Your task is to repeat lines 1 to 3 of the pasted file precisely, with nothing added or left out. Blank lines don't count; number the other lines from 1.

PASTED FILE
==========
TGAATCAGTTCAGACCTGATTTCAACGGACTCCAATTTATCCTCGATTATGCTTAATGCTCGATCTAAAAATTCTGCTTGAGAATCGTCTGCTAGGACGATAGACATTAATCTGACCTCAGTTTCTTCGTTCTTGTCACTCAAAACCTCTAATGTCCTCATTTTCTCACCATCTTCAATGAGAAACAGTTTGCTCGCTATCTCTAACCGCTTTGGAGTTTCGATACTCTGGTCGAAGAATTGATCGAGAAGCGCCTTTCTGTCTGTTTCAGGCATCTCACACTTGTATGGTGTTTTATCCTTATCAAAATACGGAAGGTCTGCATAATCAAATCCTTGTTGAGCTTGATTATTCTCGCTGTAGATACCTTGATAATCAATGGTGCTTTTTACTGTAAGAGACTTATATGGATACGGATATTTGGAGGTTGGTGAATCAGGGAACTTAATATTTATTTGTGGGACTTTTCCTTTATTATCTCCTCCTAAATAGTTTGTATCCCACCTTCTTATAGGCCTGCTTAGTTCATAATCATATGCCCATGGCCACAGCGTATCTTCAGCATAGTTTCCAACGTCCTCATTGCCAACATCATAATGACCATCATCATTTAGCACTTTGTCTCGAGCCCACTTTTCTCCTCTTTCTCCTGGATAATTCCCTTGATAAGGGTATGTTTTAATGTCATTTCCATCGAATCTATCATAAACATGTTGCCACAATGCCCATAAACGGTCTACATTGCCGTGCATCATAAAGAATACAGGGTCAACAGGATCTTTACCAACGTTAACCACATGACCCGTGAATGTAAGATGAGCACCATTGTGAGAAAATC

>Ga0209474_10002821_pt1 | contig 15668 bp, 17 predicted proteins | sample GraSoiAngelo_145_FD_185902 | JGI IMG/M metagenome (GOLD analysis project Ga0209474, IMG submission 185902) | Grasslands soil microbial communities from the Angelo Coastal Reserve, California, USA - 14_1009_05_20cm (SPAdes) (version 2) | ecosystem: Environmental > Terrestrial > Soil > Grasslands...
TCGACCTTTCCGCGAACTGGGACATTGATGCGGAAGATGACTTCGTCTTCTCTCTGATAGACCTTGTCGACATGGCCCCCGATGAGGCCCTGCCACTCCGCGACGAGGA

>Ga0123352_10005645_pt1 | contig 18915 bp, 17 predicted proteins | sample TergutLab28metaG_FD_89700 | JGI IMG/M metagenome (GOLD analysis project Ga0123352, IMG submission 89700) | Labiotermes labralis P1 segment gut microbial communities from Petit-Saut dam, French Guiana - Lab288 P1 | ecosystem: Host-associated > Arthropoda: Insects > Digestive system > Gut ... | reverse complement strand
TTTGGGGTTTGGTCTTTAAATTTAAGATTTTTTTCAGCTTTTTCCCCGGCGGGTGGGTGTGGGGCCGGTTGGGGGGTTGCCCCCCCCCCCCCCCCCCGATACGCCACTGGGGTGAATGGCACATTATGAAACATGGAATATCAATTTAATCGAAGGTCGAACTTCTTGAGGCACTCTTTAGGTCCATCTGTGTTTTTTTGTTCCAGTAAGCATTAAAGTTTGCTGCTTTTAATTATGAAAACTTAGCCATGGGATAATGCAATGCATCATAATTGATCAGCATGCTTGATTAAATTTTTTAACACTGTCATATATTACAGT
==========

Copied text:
TGAATCAGTTCAGACCTGATTTCAACGGACTCCAATTTATCCTCGATTATGCTTAATGCTCGATCTAAAAATTCTGCTTGAGAATCGTCTGCTAGGACGATAGACATTAATCTGACCTCAGTTTCTTCGTTCTTGTCACTCAAAACCTCTAATGTCCTCATTTTCTCACCATCTTCAATGAGAAACAGTTTGCTCGCTATCTCTAACCGCTTTGGAGTTTCGATACTCTGGTCGAAGAATTGATCGAGAAGCGCCTTTCTGTCTGTTTCAGGCATCTCACACTTGTATGGTGTTTTATCCTTATCAAAATACGGAAGGTCTGCATAATCAAATCCTTGTTGAGCTTGATTATTCTCGCTGTAGATACCTTGATAATCAATGGTGCTTTTTACTGTAAGAGACTTATATGGATACGGATATTTGGAGGTTGGTGAATCAGGGAACTTAATATTTATTTGTGGGACTTTTCCTTTATTATCTCCTCCTAAATAGTTTGTATCCCACCTTCTTATAGGCCTGCTTAGTTCATAATCATATGCCCATGGCCACAGCGTATCTTCAGCATAGTTTCCAACGTCCTCATTGCCAACATCATAATGACCATCATCATTTAGCACTTTGTCTCGAGCCCACTTTTCTCCTCTTTCTCCTGGATAATTCCCTTGATAAGGGTATGTTTTAATGTCATTTCCATCGAATCTATCATAAACATGTTGCCACAATGCCCATAAACGGTCTACATTGCCGTGCATCATAAAGAATACAGGGTCAACAGGATCTTTACCAACGTTAACCACATGACCCGTGAATGTAAGATGAGCACCATTGTGAGAAAATC

>Ga0209474_10002821_pt1 | contig 15668 bp, 17 predicted proteins | sample GraSoiAngelo_145_FD_185902 | JGI IMG/M metagenome (GOLD analysis project Ga0209474, IMG submission 185902) | Grasslands soil microbial communities from the Angelo Coastal Reserve, California, USA - 14_1009_05_20cm (SPAdes) (version 2) | ecosystem: Environmental > Terrestrial > Soil > Grasslands...
TCGACCTTTCCGCGAACTGGGACATTGATGCGGAAGATGACTTCGTCTTCTCTCTGATAGACCTTGTCGACATGGCCCCCGATGAGGCCCTGCCACTCCGCGACGAGGA